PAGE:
Salon Series: (Black) Sexuality and Space
Tuesday May 17, 2016
Salon Series: (Black) Sexuality and Space, Storefront for Art and Architecture 2016.
Tuesday, May 17th, 2016
7 – 9 pm
97 Kenmare Street, New York, NY
#storefrontseries #salonseries #sexualityandspace @storefrontnyc
With Mario Gooden, Mabel Wilson, and Meredith TenHoor
Azurest South is a little known modernist house by Amaza Lee Meredith, an untrained black woman architect practicing in Virginia from the 1920s onward. The house, designed by Meredith for herself and her partner, stood radically apart from its surroundings.
Salon Series: (Black) Sexuality and Space brings together Mario Gooden, Mabel Wilson, and Meredith TenHoor to discuss the the contemporary resonance of Azurest South, which presents complex negotiations regarding the notions of public and private space and reworks the masculinist guises of modernism.
Prompted by the lines of inquiry opened by Mario Gooden in his newly-released Dark Space: Architecture, Representation, Black Identity, this Salon Series will discuss architecture, representation, gender, and race as it relates to Azurest South. Placing the house within the context of projects such as Adolf Loos’s House for Josephine Baker, participants will explore how the Azurest South relies on particular tropes and notions of identity to communicate its significance. Participants will question the implications of the project, and ask how it might inform future approaches to spatial practice that address gender and race.
Copies of Dark Space: Architecture, Representation, Black Identity (Columbia Books on Architecture and the City, 2016) will be available for purchase at the event. The book can also be ordered online here.
This event is free and open to the public, with seating on a first come, first served basis. Storefront members receive reserved seating. If you are a member and would like to reserve a seat, you can RSVP here. If you would like to become a Storefront member, please see here.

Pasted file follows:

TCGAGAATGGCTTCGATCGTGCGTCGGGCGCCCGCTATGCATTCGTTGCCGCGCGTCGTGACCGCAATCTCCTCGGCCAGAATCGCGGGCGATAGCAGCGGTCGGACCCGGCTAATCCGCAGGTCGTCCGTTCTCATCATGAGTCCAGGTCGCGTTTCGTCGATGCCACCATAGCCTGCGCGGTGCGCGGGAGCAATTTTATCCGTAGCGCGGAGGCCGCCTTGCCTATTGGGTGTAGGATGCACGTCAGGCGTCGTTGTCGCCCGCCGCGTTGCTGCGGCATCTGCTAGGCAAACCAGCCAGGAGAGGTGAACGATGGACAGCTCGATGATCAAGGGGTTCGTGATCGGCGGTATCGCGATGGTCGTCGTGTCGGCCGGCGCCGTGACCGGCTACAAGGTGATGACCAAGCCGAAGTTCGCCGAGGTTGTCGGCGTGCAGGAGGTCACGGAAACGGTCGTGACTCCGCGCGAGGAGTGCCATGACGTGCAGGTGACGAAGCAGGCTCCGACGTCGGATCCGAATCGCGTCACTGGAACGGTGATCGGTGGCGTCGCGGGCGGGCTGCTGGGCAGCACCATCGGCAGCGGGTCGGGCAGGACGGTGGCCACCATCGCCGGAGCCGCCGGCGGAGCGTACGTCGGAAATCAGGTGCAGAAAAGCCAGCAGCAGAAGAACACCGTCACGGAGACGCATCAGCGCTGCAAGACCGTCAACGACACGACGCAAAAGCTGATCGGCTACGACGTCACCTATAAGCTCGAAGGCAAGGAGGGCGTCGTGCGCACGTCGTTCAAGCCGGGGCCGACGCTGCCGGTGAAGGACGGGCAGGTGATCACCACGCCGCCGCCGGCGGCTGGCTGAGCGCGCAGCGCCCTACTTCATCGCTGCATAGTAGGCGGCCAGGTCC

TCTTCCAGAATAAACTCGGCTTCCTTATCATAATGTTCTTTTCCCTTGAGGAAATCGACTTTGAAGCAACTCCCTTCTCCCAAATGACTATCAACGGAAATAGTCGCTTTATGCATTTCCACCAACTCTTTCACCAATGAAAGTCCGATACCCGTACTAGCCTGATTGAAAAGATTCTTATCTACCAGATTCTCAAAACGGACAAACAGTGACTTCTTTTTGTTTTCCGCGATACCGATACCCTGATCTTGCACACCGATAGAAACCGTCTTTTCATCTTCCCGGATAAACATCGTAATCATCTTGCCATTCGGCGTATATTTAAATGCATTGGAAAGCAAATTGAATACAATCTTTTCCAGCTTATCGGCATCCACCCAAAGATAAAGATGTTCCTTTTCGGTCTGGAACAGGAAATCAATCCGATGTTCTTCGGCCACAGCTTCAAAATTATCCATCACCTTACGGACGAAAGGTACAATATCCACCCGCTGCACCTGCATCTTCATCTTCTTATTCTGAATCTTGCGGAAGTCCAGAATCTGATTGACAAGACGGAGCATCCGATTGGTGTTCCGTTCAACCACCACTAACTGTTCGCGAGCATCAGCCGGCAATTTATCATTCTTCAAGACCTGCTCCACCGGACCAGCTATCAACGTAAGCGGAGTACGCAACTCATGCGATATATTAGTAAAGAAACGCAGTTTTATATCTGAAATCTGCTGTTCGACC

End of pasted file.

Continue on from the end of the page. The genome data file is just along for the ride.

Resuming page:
About the Salon Series and OfficeUS
Storefront Salon is a informal gathering at Storefront’s gallery space that addresses the 25 issues of OfficeUS, a project introduced at the 2014 Venice Architecture Biennale. The salon promotes dialogue connecting art and architecture to these broader contemporary issues, which include:
Ex-Im, Trojan Horses, Best Practices, Crude Ideals, International Comfort, Reprogramming, The Invisibles, Global Citizenship, Magical States, Profit Margin, Smart Concrete, Little Americas, Anger/Love Management, Cargo Cult, Housing Public Good, Bullets Without Ideology, Code Upgrade, Culture Capital, Superlatives, Big Box Rules, Network Patents, Mission Good, Around the clock, Labor LEED and Mission Statement
These facilitated discussions are open to everyone, and will bring together Storefront’s members, network, and the community to discuss and dissect the role of culture in the most recent and relevant public debates. The OfficeUS project maintains the momentum and spirit of transformative thought coupled with collaborative action that was present at the US Pavilion, and captures its vigor in order to bring to New Yorkers a model of social engagement through art and architecture. This model deals with both ideas and practice that are simultaneously intellectually stimulating, innovative, cross-disciplinary, and accessible.
About the Book
Dark Space: Architecture, Representation, Black Identity is as collection of essays by architect Mario Gooden that investigates the construction of African American identity and representation through the medium of architecture. Comprised of five texts, Dark Space moves between history, theory, and criticism to explore a discourse of critical spatial practice involved in the constant reshaping of African Diaspora. Within his discourse, Gooden presents series of questions that interrogate and illuminate alternative narratives of “African American architecture,” to reveal compelling methods of translating the philosophical idea of the African Diaspora experience into space.
Storefront’s programming is made possible through general support from Arup; DS+R; F.J. Sciame Construction Co., Inc.; Gaggenau; KPF; MADWORKSHOP; ODA; Roger Ferris + Partners; the Foundation for Contemporary Arts; The Greenwich Collection Ltd.; the Lily Auchincloss Foundation; the New York State Council on the Arts with the support of Governor Andrew Cuomo and the New York State Legislature; public funds from the New York City Department of Cultural Affairs in partnership with the City Council; The Peter T. Joseph Foundation; and by Storefront’s Board of Directors, members, and individual donors.